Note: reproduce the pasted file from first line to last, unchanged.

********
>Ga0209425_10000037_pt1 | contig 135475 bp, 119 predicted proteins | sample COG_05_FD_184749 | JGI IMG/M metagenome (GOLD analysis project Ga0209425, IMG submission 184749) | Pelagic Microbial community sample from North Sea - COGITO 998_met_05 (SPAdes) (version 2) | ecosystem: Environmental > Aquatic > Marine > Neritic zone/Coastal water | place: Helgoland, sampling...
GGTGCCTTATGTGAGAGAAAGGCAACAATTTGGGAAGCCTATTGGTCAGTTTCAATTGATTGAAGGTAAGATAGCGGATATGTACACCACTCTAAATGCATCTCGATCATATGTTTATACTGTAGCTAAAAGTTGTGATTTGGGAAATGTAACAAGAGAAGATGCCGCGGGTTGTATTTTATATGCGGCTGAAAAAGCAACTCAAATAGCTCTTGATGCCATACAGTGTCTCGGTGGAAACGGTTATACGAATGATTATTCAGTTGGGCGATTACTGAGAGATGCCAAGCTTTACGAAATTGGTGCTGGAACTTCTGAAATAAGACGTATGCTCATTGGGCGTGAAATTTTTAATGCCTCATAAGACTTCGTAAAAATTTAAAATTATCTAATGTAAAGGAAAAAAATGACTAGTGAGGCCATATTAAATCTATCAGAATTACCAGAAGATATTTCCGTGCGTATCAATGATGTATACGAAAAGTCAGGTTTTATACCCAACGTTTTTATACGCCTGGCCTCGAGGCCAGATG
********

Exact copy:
>Ga0209425_10000037_pt1 | contig 135475 bp, 119 predicted proteins | sample COG_05_FD_184749 | JGI IMG/M metagenome (GOLD analysis project Ga0209425, IMG submission 184749) | Pelagic Microbial community sample from North Sea - COGITO 998_met_05 (SPAdes) (version 2) | ecosystem: Environmental > Aquatic > Marine > Neritic zone/Coastal water | place: Helgoland, sampling...
GGTGCCTTATGTGAGAGAAAGGCAACAATTTGGGAAGCCTATTGGTCAGTTTCAATTGATTGAAGGTAAGATAGCGGATATGTACACCACTCTAAATGCATCTCGATCATATGTTTATACTGTAGCTAAAAGTTGTGATTTGGGAAATGTAACAAGAGAAGATGCCGCGGGTTGTATTTTATATGCGGCTGAAAAAGCAACTCAAATAGCTCTTGATGCCATACAGTGTCTCGGTGGAAACGGTTATACGAATGATTATTCAGTTGGGCGATTACTGAGAGATGCCAAGCTTTACGAAATTGGTGCTGGAACTTCTGAAATAAGACGTATGCTCATTGGGCGTGAAATTTTTAATGCCTCATAAGACTTCGTAAAAATTTAAAATTATCTAATGTAAAGGAAAAAAATGACTAGTGAGGCCATATTAAATCTATCAGAATTACCAGAAGATATTTCCGTGCGTATCAATGATGTATACGAAAAGTCAGGTTTTATACCCAACGTTTTTATACGCCTGGCCTCGAGGCCAGATG